Today we decided it is time to ship more souvenirs but for a moment forgot and were quickly reminded that trying to ship something in India is NOT simple at all!!! First we asked the hotel for a box and of course multiple workers were involved in this process on finding us a box. We then had to get it wrapped and sewed closed. We hired a tuk tuk for the day so he took us to the guy that sews packages and he wasn’t there so he yelled up to his balcony to woke him up, he quickly came down to open his shop and sew up our package.
We had breakfast as he did this, so we just hope the insides of the box are still the same and he didn’t replace them with cheap pashminas. Our tuk tuk driver then drove us to the post office where they refuse to mail parcels because apparently the season to send parcels is over, but he said there is another post office we can go to, but it didn’t open for an hour…so in the meantime he took us to a few different sites.
He was a really nice guy and explained everything. He took us and even gave us a tour of the market we stopped at.
He dropped us off at two different gardens (we still don’t know why). They were very peaceful and one had a very nice view of the lake. There are five different lakes in Udaipur so we got to see different lakes from the various view points he stopped during the tour.
We then went to the other post office and they also don’t deliver packages. We don’t understand!! So the driver said people usually send stuff privately through shops and if we wanted we could send it that way. Our next few stops were tourist traps. He took us to one pashima shop and we didn’t cave, they gave us a demonstration of block printing, basically this is the technique they use to make all the cheap clothes they sell to tourists.
But then he took us to a school and shop for the mini paintings. Supposedly he is a student at this place and he even called this guy his master. They demonstrated how they do the paintings, how they get the natural color and some techniques used. Eitan should never be allowed in one of these stores because yes we bought another painting!
They then tried to help us with shipping the package but their price was worth more than all the souvenirs inside so we decided to keep this box with us longer until Mumbai where they may have a post office that lets us ship a box! (there is hope!); I think this is good as we really do not trust a random guy to take the package to the post office for us, at the end of the day this is India and our trust has being replaced with paranoia since day one.
We then went to the monsoon palace, you might recognize this place if you have seen the James Bond movie Octopussy, which was filmed up here (as the residence of Kamal Khan, an exiled Afghan prince) and in other places around Udaipur. The palace is up on a big mountain so they stop your car at the bottom gate and force you to buy a “government official” ride up in another car. The palace itself was very run down but the view of the Fateh Sagar Lake was amazing!! Sarah attempted to eat some Indian snacks while up there but quickly learned that you shouldn’t try and snack near monkeys as one heard her opening a wrapper and instantly hurried to grab a treat but Sarah escaped just in time! The monkey then took our water bottle hostage as revenge (he finally released the water after Eitan showed him who is the alpha monkey here).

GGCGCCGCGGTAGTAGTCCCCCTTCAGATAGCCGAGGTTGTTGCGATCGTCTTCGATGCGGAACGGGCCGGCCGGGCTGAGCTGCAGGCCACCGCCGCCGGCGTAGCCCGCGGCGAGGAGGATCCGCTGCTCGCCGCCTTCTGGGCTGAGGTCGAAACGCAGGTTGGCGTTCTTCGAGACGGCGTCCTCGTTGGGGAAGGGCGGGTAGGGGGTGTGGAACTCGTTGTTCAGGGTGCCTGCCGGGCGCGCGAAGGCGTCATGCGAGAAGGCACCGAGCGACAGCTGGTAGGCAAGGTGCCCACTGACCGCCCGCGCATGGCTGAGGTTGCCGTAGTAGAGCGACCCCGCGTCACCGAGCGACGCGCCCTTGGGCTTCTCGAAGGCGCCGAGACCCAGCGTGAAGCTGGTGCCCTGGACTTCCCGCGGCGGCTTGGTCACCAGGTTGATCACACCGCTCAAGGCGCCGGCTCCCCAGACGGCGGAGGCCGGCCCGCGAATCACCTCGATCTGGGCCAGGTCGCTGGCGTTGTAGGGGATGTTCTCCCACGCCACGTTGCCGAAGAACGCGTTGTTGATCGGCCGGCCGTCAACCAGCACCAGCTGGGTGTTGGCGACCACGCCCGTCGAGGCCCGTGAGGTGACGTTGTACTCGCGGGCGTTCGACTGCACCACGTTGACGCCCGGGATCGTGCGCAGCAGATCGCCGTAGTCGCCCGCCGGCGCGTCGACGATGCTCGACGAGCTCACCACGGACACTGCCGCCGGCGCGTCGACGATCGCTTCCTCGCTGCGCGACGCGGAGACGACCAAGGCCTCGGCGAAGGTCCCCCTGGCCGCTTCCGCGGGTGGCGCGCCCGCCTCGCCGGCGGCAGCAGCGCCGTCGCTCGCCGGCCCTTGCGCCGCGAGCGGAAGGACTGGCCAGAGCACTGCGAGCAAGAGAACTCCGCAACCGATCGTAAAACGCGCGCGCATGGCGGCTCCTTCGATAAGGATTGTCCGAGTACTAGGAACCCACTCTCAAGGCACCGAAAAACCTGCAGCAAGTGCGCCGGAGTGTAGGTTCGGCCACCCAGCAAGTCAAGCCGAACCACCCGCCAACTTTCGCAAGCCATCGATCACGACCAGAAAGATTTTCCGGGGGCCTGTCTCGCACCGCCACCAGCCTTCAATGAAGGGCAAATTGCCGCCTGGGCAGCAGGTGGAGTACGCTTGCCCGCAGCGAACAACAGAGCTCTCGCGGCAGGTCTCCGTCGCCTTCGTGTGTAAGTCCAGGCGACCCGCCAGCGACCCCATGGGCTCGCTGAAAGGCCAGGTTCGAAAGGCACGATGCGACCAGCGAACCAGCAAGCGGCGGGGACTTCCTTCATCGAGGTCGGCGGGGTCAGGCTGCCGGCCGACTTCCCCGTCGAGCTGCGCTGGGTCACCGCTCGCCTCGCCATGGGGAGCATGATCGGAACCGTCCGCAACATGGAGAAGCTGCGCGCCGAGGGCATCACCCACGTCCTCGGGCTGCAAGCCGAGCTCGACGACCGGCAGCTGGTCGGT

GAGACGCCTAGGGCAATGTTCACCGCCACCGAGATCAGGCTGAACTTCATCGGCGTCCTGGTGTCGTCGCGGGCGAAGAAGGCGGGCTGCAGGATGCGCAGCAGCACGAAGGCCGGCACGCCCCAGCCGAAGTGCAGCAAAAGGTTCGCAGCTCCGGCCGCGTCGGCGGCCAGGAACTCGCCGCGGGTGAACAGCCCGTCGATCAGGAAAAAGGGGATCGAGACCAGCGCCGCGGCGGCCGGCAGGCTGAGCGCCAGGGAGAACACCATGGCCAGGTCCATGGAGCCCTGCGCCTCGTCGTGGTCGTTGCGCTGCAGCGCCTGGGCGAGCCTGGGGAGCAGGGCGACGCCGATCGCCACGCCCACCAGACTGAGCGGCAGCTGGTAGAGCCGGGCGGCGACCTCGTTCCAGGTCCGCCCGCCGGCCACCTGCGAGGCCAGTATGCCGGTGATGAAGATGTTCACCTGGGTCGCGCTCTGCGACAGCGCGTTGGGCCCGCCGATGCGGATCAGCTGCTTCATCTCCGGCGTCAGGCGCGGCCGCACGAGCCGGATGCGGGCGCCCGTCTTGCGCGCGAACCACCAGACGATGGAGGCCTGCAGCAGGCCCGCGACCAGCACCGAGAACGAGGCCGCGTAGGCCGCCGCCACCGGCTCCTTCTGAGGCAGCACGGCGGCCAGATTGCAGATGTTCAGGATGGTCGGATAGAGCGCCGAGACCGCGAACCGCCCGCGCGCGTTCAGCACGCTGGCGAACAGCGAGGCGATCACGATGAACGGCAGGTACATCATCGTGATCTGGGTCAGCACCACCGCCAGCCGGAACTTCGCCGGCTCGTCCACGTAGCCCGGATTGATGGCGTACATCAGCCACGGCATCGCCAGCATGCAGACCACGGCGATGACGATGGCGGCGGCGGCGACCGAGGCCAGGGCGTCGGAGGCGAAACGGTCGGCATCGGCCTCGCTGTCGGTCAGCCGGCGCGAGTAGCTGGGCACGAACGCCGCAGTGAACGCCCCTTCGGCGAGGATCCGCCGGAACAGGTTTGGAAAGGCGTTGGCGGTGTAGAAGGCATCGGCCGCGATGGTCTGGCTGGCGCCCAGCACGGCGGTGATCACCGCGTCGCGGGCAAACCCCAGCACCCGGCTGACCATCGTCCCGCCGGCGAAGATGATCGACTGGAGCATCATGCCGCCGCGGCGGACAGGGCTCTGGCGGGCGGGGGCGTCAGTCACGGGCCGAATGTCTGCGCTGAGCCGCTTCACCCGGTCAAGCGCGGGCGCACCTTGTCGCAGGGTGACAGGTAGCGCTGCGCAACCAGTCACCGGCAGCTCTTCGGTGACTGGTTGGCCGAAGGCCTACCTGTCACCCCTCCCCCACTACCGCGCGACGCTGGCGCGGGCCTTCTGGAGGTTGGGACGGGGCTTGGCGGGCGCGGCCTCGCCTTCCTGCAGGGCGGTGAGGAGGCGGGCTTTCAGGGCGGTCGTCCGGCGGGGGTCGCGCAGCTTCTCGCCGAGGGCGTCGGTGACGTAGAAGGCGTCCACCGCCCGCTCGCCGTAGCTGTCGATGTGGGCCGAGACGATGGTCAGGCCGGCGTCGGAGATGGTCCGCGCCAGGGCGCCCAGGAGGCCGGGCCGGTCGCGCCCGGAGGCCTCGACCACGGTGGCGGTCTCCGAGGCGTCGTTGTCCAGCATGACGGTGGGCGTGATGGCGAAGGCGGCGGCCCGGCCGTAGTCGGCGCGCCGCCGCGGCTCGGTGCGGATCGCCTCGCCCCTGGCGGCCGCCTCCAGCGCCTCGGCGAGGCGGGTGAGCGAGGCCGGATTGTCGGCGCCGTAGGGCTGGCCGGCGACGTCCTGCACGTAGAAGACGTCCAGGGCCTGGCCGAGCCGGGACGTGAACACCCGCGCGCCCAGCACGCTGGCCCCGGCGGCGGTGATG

The palace offers a panoramic view of the city’s lakes, palaces and surrounding countryside. It was built chiefly to watch the monsoon clouds; hence, appropriately, it is popularly known as Monsoon Palace. It is said that the Maharana built it at the top of the hill to get a view of his ancestral home, Chittaurgarh.
We then waited for the car to take us down. And after waiting about 30 minutes we realized they have no system or timing for when they pick up the people they dropped off. Luckily we had our tuk tuk drivers number so we called him and he asked them to send up a car for us and finally someone appeared after 45 min of waiting. We asked the driver if there was somewhere we could buy wine. Wine is very hard to find here because Hindu and Muslim (2 largest religions in India) do not drink alcohol! He took us to one of the small little shops they have here called Beer and English Wine and we bought a bottle of Indian red wine for about $13 which we enjoyed drinking in our room watching a low budget Indian zombie movie. The wine was better than we expected considering that we didn’t even knew India produces wine.
We did some more shopping and Sarah wanted these pants but they were too long, so the guy at the store walked us over to the local tailor who shortened the pants. They still didn’t fit right so we didn’t even have to buy them!
We enjoyed another relaxing rooftop meal and walked around the town for a bit longer but forced ourselves to return to the room before we continued to buy even more souvenirs! It began to drizzle slightly and it seemed as though locals were celebrating to have their first rain. But we were tired and we have no rain god to pray to, so we went to sleep.
This is the monsoon palace at sunset… Majestic!
Bonus Pic Of The Day: Every product has the price MRP (Maximum retail price) printed on it. This is a great thing as it prevents abusing (specially to tourists). A few rupees extra I can understand, but it is very difficult to someone to try to charge you a lot more if you point at the real price printed on the bottle.